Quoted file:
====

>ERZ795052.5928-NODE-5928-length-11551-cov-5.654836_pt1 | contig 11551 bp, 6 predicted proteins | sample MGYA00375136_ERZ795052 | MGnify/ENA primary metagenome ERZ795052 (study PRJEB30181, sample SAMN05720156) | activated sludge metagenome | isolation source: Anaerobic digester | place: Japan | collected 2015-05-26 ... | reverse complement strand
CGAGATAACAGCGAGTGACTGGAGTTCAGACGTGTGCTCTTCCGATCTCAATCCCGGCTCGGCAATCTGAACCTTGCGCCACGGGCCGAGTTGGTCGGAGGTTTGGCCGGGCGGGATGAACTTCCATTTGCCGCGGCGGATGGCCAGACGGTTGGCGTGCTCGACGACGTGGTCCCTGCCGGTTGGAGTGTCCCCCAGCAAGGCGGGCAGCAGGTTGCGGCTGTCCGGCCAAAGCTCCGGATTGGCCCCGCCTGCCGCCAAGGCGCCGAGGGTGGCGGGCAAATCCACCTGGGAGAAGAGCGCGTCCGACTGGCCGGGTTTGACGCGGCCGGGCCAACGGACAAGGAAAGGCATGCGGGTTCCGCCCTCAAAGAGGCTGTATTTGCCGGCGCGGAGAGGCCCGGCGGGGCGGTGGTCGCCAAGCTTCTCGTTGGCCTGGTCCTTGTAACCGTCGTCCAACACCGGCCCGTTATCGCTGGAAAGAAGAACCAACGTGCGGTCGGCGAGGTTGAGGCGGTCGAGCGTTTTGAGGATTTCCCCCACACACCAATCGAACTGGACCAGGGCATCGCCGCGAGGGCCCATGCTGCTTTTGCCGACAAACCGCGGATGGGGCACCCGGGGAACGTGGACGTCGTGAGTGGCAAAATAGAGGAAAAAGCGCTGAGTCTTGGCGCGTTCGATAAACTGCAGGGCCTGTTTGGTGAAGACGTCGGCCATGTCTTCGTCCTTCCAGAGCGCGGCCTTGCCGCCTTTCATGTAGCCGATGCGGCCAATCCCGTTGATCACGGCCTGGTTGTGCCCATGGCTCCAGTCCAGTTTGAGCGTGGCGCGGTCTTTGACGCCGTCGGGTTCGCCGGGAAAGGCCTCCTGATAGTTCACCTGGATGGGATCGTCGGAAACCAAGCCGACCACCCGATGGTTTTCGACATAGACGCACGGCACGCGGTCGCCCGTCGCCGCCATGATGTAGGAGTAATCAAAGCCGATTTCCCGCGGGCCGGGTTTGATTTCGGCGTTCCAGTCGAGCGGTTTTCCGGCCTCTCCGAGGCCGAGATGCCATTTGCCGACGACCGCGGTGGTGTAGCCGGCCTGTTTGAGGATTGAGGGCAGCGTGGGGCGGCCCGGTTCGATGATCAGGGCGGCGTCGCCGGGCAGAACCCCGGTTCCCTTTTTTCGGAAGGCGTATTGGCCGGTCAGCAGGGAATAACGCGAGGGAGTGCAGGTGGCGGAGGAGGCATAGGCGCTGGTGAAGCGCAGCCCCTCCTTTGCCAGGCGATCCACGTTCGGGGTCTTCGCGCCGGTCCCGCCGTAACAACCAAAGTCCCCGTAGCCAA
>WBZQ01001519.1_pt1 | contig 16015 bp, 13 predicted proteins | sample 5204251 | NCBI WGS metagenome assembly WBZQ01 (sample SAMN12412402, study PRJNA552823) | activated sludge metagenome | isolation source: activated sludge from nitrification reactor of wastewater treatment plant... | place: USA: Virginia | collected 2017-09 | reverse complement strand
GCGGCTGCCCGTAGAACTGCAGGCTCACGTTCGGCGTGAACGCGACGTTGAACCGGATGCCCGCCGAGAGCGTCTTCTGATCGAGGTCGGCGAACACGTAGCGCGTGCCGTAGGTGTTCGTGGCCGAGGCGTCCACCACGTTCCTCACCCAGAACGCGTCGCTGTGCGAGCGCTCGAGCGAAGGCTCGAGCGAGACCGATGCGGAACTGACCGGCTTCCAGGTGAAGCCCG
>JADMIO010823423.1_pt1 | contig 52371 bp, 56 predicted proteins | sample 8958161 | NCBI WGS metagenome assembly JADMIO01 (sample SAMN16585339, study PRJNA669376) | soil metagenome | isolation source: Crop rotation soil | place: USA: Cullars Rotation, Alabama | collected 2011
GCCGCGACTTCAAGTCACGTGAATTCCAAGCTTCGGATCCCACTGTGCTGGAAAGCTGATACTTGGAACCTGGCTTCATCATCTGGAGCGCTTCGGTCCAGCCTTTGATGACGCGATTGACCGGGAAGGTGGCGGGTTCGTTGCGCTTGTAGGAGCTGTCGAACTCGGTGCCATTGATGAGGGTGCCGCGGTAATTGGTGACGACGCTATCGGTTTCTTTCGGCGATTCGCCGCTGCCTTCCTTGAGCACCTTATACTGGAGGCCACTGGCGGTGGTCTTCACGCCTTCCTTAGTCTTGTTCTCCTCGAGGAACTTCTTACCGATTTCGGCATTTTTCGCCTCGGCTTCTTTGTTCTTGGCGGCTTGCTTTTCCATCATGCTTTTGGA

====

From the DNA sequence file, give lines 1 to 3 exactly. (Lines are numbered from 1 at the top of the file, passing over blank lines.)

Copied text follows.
>ERZ795052.5928-NODE-5928-length-11551-cov-5.654836_pt1 | contig 11551 bp, 6 predicted proteins | sample MGYA00375136_ERZ795052 | MGnify/ENA primary metagenome ERZ795052 (study PRJEB30181, sample SAMN05720156) | activated sludge metagenome | isolation source: Anaerobic digester | place: Japan | collected 2015-05-26 ... | reverse complement strand
CGAGATAACAGCGAGTGACTGGAGTTCAGACGTGTGCTCTTCCGATCTCAATCCCGGCTCGGCAATCTGAACCTTGCGCCACGGGCCGAGTTGGTCGGAGGTTTGGCCGGGCGGGATGAACTTCCATTTGCCGCGGCGGATGGCCAGACGGTTGGCGTGCTCGACGACGTGGTCCCTGCCGGTTGGAGTGTCCCCCAGCAAGGCGGGCAGCAGGTTGCGGCTGTCCGGCCAAAGCTCCGGATTGGCCCCGCCTGCCGCCAAGGCGCCGAGGGTGGCGGGCAAATCCACCTGGGAGAAGAGCGCGTCCGACTGGCCGGGTTTGACGCGGCCGGGCCAACGGACAAGGAAAGGCATGCGGGTTCCGCCCTCAAAGAGGCTGTATTTGCCGGCGCGGAGAGGCCCGGCGGGGCGGTGGTCGCCAAGCTTCTCGTTGGCCTGGTCCTTGTAACCGTCGTCCAACACCGGCCCGTTATCGCTGGAAAGAAGAACCAACGTGCGGTCGGCGAGGTTGAGGCGGTCGAGCGTTTTGAGGATTTCCCCCACACACCAATCGAACTGGACCAGGGCATCGCCGCGAGGGCCCATGCTGCTTTTGCCGACAAACCGCGGATGGGGCACCCGGGGAACGTGGACGTCGTGAGTGGCAAAATAGAGGAAAAAGCGCTGAGTCTTGGCGCGTTCGATAAACTGCAGGGCCTGTTTGGTGAAGACGTCGGCCATGTCTTCGTCCTTCCAGAGCGCGGCCTTGCCGCCTTTCATGTAGCCGATGCGGCCAATCCCGTTGATCACGGCCTGGTTGTGCCCATGGCTCCAGTCCAGTTTGAGCGTGGCGCGGTCTTTGACGCCGTCGGGTTCGCCGGGAAAGGCCTCCTGATAGTTCACCTGGATGGGATCGTCGGAAACCAAGCCGACCACCCGATGGTTTTCGACATAGACGCACGGCACGCGGTCGCCCGTCGCCGCCATGATGTAGGAGTAATCAAAGCCGATTTCCCGCGGGCCGGGTTTGATTTCGGCGTTCCAGTCGAGCGGTTTTCCGGCCTCTCCGAGGCCGAGATGCCATTTGCCGACGACCGCGGTGGTGTAGCCGGCCTGTTTGAGGATTGAGGGCAGCGTGGGGCGGCCCGGTTCGATGATCAGGGCGGCGTCGCCGGGCAGAACCCCGGTTCCCTTTTTTCGGAAGGCGTATTGGCCGGTCAGCAGGGAATAACGCGAGGGAGTGCAGGTGGCGGAGGAGGCATAGGCGCTGGTGAAGCGCAGCCCCTCCTTTGCCAGGCGATCCACGTTCGGGGTCTTCGCGCCGGTCCCGCCGTAACAACCAAAGTCCCCGTAGCCAA
>WBZQ01001519.1_pt1 | contig 16015 bp, 13 predicted proteins | sample 5204251 | NCBI WGS metagenome assembly WBZQ01 (sample SAMN12412402, study PRJNA552823) | activated sludge metagenome | isolation source: activated sludge from nitrification reactor of wastewater treatment plant... | place: USA: Virginia | collected 2017-09 | reverse complement strand